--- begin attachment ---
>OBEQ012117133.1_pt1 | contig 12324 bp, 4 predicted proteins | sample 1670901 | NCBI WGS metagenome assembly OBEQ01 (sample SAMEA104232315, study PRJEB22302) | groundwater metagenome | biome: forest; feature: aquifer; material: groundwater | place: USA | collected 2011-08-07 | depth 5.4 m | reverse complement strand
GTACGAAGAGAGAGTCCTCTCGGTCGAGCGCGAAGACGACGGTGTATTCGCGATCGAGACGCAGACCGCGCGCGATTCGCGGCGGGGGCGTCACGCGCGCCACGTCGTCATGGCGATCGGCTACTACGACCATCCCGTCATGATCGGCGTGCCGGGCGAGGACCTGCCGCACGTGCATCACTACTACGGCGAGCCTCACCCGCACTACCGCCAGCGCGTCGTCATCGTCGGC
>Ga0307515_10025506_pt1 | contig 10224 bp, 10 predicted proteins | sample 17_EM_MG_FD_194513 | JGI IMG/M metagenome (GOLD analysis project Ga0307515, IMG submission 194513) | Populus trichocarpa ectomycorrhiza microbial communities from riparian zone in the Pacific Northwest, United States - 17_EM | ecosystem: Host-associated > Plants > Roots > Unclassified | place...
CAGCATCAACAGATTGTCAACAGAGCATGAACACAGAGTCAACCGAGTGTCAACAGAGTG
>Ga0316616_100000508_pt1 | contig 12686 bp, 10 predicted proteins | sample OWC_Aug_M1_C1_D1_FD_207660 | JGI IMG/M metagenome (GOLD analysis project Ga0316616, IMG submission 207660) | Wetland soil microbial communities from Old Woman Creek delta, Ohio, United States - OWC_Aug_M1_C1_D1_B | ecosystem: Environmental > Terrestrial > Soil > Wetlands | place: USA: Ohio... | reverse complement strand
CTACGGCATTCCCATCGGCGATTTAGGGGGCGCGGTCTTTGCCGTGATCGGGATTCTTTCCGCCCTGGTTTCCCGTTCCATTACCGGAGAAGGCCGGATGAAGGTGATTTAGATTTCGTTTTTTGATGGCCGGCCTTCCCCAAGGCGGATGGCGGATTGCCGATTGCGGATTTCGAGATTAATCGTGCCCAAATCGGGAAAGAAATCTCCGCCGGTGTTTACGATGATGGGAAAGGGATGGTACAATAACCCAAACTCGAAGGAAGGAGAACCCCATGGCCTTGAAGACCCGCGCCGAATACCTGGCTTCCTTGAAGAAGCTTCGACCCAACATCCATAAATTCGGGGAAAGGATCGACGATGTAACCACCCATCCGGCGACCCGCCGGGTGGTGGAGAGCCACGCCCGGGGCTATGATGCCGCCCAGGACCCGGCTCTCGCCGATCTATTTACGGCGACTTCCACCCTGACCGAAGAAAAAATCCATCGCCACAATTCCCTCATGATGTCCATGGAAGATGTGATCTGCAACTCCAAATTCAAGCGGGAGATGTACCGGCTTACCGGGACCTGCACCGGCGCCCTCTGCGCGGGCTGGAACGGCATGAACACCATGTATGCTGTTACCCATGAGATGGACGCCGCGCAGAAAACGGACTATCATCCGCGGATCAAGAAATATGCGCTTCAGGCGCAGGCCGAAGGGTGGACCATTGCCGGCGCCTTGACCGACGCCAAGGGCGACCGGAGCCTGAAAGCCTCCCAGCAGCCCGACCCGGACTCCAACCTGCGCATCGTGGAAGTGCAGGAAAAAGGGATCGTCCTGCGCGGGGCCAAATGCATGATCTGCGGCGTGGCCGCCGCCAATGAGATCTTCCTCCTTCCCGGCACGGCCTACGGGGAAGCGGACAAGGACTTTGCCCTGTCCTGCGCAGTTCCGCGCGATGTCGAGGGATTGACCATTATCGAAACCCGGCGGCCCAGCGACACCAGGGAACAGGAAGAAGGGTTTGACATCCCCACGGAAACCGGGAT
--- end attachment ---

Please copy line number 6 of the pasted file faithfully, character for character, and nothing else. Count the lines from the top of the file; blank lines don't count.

CTACGGCATTCCCATCGGCGATTTAGGGGGCGCGGTCTTTGCCGTGATCGGGATTCTTTCCGCCCTGGTTTCCCGTTCCATTACCGGAGAAGGCCGGATGAAGGTGATTTAGATTTCGTTTTTTGATGGCCGGCCTTCCCCAAGGCGGATGGCGGATTGCCGATTGCGGATTTCGAGATTAATCGTGCCCAAATCGGGAAAGAAATCTCCGCCGGTGTTTACGATGATGGGAAAGGGATGGTACAATAACCCAAACTCGAAGGAAGGAGAACCCCATGGCCTTGAAGACCCGCGCCGAATACCTGGCTTCCTTGAAGAAGCTTCGACCCAACATCCATAAATTCGGGGAAAGGATCGACGATGTAACCACCCATCCGGCGACCCGCCGGGTGGTGGAGAGCCACGCCCGGGGCTATGATGCCGCCCAGGACCCGGCTCTCGCCGATCTATTTACGGCGACTTCCACCCTGACCGAAGAAAAAATCCATCGCCACAATTCCCTCATGATGTCCATGGAAGATGTGATCTGCAACTCCAAATTCAAGCGGGAGATGTACCGGCTTACCGGGACCTGCACCGGCGCCCTCTGCGCGGGCTGGAACGGCATGAACACCATGTATGCTGTTACCCATGAGATGGACGCCGCGCAGAAAACGGACTATCATCCGCGGATCAAGAAATATGCGCTTCAGGCGCAGGCCGAAGGGTGGACCATTGCCGGCGCCTTGACCGACGCCAAGGGCGACCGGAGCCTGAAAGCCTCCCAGCAGCCCGACCCGGACTCCAACCTGCGCATCGTGGAAGTGCAGGAAAAAGGGATCGTCCTGCGCGGGGCCAAATGCATGATCTGCGGCGTGGCCGCCGCCAATGAGATCTTCCTCCTTCCCGGCACGGCCTACGGGGAAGCGGACAAGGACTTTGCCCTGTCCTGCGCAGTTCCGCGCGATGTCGAGGGATTGACCATTATCGAAACCCGGCGGCCCAGCGACACCAGGGAACAGGAAGAAGGGTTTGACATCCCCACGGAAACCGGGAT